The Brand & Business of Neil Burnell

Building and maintaining a thriving art business is difficult, in the least requiring a constant stream of both new and recurring clients to maintain any level of success. The NFT space is no different. In addition, photographers are coming to the NFT space in droves making it more and more difficult to be seen by potential collectors.

With this in mind, I’m putting together a series of posts highlighting influential photography NFT creators. Each post will be dedicated to a single artist so that I can share my own DYOR, bring awareness to important photographers, and better clarify to beginners what the photography NFT market looks like right now in order to set a benchmark for future comparisons.

In this series I have written of:

Today I’m interviewing multi-award winning photographer Neil Burnell, who describes his art as “Atmospheric Landscape Photography.” A career in graphic design, as well as an eye for perfection, has yielded for Neil a unique style of photography and great professional success. In 2020, Neil won the black and white section of ‘Landscape Photographer of the Year’ as well as ‘World Landscape Photographer of the Year’. Neil also runs a range of workshops in the South West including Seascapes, Woodland and Close-Up Photography.

Now let’s get to some Q&A…

An interview with @njburnell

What makes a good NFT experience?

For me personally there are many factors that make a good NFT experience, but the main one has to be success. As an artist seeing sales of my work as NFT’s gives me the biggest excitement, it not only helps pay the bills, but it also elevates me as an artist every time my work is collected. The other main factor that really helps the experience is the community. I don’t think I’ve ever been part of such a large community which is mainly supportive - this does help lift people up. 

Why is the NFT market important for photography?

It’s huge for photography! There’s an extremely high percentage of artists around the globe that have struggled to find a platform in which to sell their work. Now there is an opportunity for artists to show their work and tell their story and hopefully be rewarded for their efforts.

Who are your target audiences?

There’s no doubt about it, entering the NFT space has widened my target audience. Before NFT’s my audience was mainly other photographers, I expect this was the same for many photographers entering the space. I would occasionally reach traditional collectors, mainly through competition wins and publications, but these were not my primary target. Now my main target has switched somewhat. I believe getting my work seen by collectors in the NFT space has become more of a priority. The great thing is I haven’t really had to change my process, I’m a strong believer that if your work is good enough, it will be seen… and I believe in my work.

How do you differentiate your brand?

Through my work! I aim to be the best at whatever genre or style of photography I produce and I strive to improve everyday. Yes sure others will probably say the same, but I believe I have proved myself significantly over the past five years through my achievements.

Why does your photography have value?

Because it’s unique! If you take a look around the NFT space at photography, you will undoubtedly pick out artists that stand out for their unique vision. I believe these artists are the ones that will stand the test of time and their value will rise. I have a strong belief in my work which is driven by a track record of success in the years which predated photography NFT’s.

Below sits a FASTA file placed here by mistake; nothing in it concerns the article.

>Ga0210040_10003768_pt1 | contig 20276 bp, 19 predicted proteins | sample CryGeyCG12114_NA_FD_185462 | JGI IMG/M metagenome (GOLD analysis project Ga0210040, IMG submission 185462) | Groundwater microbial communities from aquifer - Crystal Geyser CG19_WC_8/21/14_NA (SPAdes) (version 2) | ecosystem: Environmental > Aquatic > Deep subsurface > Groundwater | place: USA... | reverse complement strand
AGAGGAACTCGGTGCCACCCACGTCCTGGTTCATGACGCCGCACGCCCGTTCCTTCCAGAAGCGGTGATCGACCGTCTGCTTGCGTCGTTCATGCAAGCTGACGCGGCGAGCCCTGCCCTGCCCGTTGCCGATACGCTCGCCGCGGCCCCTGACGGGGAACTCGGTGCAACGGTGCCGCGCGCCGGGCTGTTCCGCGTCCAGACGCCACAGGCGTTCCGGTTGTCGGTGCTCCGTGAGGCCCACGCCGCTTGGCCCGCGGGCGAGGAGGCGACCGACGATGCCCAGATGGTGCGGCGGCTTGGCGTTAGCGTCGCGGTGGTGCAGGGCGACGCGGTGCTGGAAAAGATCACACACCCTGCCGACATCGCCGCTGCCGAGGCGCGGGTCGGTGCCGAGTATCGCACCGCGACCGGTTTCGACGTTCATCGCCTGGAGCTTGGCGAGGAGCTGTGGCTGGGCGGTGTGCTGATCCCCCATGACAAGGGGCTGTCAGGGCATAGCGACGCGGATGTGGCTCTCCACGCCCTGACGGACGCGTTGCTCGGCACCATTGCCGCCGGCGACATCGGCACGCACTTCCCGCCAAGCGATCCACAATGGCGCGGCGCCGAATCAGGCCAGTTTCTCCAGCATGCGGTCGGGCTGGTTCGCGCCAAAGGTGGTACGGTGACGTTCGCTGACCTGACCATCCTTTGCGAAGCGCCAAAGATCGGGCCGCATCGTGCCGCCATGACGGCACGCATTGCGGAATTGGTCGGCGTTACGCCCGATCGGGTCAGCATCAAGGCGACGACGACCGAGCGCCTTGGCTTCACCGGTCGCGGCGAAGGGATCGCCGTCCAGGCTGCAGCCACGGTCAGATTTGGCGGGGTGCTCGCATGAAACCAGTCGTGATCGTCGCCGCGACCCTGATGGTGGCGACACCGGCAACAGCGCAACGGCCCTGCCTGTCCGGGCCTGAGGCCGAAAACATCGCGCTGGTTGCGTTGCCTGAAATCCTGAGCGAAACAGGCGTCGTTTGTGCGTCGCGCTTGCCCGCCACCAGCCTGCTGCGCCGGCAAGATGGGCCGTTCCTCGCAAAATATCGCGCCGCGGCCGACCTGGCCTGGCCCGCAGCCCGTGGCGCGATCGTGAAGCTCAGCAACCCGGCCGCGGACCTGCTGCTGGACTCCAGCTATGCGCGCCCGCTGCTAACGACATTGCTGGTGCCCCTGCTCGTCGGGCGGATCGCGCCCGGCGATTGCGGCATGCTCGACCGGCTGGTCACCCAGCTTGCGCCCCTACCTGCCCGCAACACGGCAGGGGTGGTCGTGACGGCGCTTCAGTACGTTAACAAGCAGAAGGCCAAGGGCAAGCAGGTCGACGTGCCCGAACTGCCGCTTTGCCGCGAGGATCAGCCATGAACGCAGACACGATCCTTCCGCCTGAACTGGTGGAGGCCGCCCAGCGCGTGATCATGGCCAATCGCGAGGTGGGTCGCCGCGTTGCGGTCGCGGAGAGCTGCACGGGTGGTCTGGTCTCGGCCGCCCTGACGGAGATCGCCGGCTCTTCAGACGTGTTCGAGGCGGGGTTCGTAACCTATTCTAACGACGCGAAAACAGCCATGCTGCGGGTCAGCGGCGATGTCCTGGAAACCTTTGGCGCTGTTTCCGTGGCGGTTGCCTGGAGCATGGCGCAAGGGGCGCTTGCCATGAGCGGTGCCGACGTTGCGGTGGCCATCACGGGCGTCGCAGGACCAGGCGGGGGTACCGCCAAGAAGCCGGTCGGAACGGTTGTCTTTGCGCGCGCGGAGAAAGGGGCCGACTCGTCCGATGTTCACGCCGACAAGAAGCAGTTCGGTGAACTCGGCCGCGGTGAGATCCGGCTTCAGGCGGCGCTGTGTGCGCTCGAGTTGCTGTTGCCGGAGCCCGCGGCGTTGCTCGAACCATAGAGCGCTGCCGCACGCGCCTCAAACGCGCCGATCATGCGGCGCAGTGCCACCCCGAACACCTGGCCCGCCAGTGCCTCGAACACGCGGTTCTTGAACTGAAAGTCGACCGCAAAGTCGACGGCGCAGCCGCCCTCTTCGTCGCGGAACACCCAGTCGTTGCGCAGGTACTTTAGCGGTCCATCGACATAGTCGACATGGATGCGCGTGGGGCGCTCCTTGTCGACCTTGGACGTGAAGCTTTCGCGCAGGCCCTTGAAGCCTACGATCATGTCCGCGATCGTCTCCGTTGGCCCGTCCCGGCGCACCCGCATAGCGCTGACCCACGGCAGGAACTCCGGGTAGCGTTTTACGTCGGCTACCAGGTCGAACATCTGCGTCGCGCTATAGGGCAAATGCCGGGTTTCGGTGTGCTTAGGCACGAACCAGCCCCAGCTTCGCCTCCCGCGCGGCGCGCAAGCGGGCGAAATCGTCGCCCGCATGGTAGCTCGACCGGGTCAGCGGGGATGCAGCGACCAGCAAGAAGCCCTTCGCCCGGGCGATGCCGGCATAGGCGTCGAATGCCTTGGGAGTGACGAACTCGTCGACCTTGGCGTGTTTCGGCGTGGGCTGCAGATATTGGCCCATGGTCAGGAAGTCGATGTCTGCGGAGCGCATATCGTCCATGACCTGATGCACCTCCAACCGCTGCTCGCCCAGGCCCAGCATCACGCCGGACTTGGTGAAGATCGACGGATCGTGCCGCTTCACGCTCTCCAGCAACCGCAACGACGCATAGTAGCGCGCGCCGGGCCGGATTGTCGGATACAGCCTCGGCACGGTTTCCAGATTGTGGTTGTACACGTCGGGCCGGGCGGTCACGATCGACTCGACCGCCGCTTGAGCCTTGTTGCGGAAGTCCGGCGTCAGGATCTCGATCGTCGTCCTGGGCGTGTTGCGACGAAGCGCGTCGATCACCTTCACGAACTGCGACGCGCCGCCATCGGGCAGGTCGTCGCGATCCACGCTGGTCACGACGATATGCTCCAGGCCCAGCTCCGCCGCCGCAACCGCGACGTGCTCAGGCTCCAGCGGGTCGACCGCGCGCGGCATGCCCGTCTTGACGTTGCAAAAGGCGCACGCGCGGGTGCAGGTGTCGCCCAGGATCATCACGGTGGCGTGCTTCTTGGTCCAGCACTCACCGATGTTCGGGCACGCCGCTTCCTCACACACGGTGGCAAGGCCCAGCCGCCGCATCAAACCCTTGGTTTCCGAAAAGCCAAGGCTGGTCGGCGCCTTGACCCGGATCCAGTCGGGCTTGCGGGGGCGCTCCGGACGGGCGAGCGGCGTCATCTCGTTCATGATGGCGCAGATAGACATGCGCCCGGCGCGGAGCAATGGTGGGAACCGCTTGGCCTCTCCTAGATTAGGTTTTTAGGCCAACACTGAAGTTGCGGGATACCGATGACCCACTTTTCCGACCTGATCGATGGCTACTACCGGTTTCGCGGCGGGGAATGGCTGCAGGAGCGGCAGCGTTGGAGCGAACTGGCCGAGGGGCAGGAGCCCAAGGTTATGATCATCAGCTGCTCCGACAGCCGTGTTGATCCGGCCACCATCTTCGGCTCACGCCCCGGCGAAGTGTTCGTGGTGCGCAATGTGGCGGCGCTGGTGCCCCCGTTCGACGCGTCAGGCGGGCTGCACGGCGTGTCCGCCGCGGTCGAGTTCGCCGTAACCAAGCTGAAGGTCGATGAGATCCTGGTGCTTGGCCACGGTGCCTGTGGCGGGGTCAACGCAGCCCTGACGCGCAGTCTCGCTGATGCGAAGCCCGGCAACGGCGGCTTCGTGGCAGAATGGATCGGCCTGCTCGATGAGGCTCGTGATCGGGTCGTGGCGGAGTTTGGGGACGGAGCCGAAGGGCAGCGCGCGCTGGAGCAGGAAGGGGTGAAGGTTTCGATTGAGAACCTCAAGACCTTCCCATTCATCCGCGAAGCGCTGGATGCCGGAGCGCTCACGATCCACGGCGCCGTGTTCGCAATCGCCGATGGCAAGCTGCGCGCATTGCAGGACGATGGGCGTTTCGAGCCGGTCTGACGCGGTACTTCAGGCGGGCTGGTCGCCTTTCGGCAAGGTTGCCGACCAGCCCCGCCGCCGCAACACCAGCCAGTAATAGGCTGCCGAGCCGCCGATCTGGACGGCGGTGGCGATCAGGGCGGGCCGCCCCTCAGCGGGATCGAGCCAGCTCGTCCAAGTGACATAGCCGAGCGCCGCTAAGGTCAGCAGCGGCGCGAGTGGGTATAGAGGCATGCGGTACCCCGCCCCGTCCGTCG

What’s your most significant photography achievement?

My biggest achievement was the collection documenting Wistman’s Wood. It was back in 2018 when I was recognised for this series through numerous worldwide articles. Success quickly followed with fine art sales and gallery representation around the world. I really believe this collection will stand the test of time and have true historical value in years to come.

Tell me about your favorite NFT experience.

There have been several but two are etched in my memory!

The first was achieving my first sales, at the time I knew the collector @caktux was buying into photography. I knew if I could get his eyes on my work I’d have a great chance of him collecting. I continued to share my work on a daily basis and about a week later Vince (@caktux) started following me, the very next night he purchased 5 of my pieces at 16eth, this was his biggest purchase to that date. 

The second is facing my fears and taking part in a space with @DeeZeFi on the launch of my Mystical collection. I’m quite a shy character and definitely nervous about public speaking, but I did it and the collection sold out within the first 10 minutes of the space, which was insane!

I’ll forever be grateful to both Deeze, Vince and all the collectors I have not only sold work to but also become friends with. 

How do you determine your NFT floor price?

This is a tough question! For me I initially looked what my trad art 1/1’s were selling for and listed NFT’s in line with this. In retrospect I wish I’d listed higher, but then would I have sold out my collection or 1/1’s at a higher price. At the moment I kind of treat each platform independently, so my floor on Mystical I’d say is below my expectations at .7eth.

My aim over the next few years is to continually produce high quality 1/1’s on SuperRare and raise my floor and profile which currently sits at roughly 3eth - 3.5eth.

How do you determine what kind of collection to offer? Deciding on Editions vs. Standalones vs. Collections?

For me it has been pretty simple. I have predominantly shot series of images over the past 10 years so it made sense for me to release a high percentage of my work as collections. It’s only been the last couple years that I have started projects where I maybe shoot 6-10 images which I can then pick the best images to use as 1/1’s on SuperRare or Foundation. 

How much do you typically make per NFT sale? Is your business sustainable from NFT sales alone?